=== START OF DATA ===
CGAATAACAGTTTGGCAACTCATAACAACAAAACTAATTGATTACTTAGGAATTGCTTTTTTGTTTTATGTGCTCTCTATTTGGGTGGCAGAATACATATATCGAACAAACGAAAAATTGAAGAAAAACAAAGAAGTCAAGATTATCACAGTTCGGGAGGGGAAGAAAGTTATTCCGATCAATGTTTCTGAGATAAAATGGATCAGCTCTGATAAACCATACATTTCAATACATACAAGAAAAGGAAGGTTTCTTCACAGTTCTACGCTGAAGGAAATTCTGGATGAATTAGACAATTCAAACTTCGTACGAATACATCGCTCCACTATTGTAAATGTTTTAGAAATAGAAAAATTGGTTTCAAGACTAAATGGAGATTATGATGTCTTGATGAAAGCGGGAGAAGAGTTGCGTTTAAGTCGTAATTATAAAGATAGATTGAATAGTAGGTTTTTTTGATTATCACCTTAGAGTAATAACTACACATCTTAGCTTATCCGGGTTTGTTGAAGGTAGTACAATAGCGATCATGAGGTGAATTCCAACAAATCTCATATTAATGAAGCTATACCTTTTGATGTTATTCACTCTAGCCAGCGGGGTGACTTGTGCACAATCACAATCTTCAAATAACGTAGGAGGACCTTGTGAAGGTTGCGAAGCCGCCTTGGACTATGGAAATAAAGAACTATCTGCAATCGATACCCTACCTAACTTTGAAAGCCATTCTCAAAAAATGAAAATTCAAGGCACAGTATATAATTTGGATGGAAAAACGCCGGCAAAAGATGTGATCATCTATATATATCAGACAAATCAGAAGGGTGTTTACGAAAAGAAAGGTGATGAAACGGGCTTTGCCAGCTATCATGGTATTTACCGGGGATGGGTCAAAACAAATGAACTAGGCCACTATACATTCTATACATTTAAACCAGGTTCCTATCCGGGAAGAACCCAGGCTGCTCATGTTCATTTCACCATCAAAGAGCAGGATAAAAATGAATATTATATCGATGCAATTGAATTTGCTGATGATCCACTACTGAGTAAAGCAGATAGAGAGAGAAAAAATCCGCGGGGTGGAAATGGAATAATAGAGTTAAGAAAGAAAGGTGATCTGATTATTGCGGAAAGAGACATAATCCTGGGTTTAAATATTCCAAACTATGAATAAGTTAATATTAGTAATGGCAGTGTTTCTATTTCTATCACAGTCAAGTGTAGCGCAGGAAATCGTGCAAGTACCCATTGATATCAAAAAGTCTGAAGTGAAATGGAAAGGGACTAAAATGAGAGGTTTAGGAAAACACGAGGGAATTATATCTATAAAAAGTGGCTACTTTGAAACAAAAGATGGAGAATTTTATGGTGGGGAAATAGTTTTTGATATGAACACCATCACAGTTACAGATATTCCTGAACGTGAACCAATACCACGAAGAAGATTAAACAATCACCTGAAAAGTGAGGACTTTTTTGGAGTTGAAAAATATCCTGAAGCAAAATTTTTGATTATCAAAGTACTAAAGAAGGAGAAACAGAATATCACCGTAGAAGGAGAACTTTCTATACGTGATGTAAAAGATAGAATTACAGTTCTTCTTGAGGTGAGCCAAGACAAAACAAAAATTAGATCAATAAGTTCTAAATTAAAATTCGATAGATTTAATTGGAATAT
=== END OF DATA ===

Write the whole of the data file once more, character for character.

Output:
CGAATAACAGTTTGGCAACTCATAACAACAAAACTAATTGATTACTTAGGAATTGCTTTTTTGTTTTATGTGCTCTCTATTTGGGTGGCAGAATACATATATCGAACAAACGAAAAATTGAAGAAAAACAAAGAAGTCAAGATTATCACAGTTCGGGAGGGGAAGAAAGTTATTCCGATCAATGTTTCTGAGATAAAATGGATCAGCTCTGATAAACCATACATTTCAATACATACAAGAAAAGGAAGGTTTCTTCACAGTTCTACGCTGAAGGAAATTCTGGATGAATTAGACAATTCAAACTTCGTACGAATACATCGCTCCACTATTGTAAATGTTTTAGAAATAGAAAAATTGGTTTCAAGACTAAATGGAGATTATGATGTCTTGATGAAAGCGGGAGAAGAGTTGCGTTTAAGTCGTAATTATAAAGATAGATTGAATAGTAGGTTTTTTTGATTATCACCTTAGAGTAATAACTACACATCTTAGCTTATCCGGGTTTGTTGAAGGTAGTACAATAGCGATCATGAGGTGAATTCCAACAAATCTCATATTAATGAAGCTATACCTTTTGATGTTATTCACTCTAGCCAGCGGGGTGACTTGTGCACAATCACAATCTTCAAATAACGTAGGAGGACCTTGTGAAGGTTGCGAAGCCGCCTTGGACTATGGAAATAAAGAACTATCTGCAATCGATACCCTACCTAACTTTGAAAGCCATTCTCAAAAAATGAAAATTCAAGGCACAGTATATAATTTGGATGGAAAAACGCCGGCAAAAGATGTGATCATCTATATATATCAGACAAATCAGAAGGGTGTTTACGAAAAGAAAGGTGATGAAACGGGCTTTGCCAGCTATCATGGTATTTACCGGGGATGGGTCAAAACAAATGAACTAGGCCACTATACATTCTATACATTTAAACCAGGTTCCTATCCGGGAAGAACCCAGGCTGCTCATGTTCATTTCACCATCAAAGAGCAGGATAAAAATGAATATTATATCGATGCAATTGAATTTGCTGATGATCCACTACTGAGTAAAGCAGATAGAGAGAGAAAAAATCCGCGGGGTGGAAATGGAATAATAGAGTTAAGAAAGAAAGGTGATCTGATTATTGCGGAAAGAGACATAATCCTGGGTTTAAATATTCCAAACTATGAATAAGTTAATATTAGTAATGGCAGTGTTTCTATTTCTATCACAGTCAAGTGTAGCGCAGGAAATCGTGCAAGTACCCATTGATATCAAAAAGTCTGAAGTGAAATGGAAAGGGACTAAAATGAGAGGTTTAGGAAAACACGAGGGAATTATATCTATAAAAAGTGGCTACTTTGAAACAAAAGATGGAGAATTTTATGGTGGGGAAATAGTTTTTGATATGAACACCATCACAGTTACAGATATTCCTGAACGTGAACCAATACCACGAAGAAGATTAAACAATCACCTGAAAAGTGAGGACTTTTTTGGAGTTGAAAAATATCCTGAAGCAAAATTTTTGATTATCAAAGTACTAAAGAAGGAGAAACAGAATATCACCGTAGAAGGAGAACTTTCTATACGTGATGTAAAAGATAGAATTACAGTTCTTCTTGAGGTGAGCCAAGACAAAACAAAAATTAGATCAATAAGTTCTAAATTAAAATTCGATAGATTTAATTGGAATAT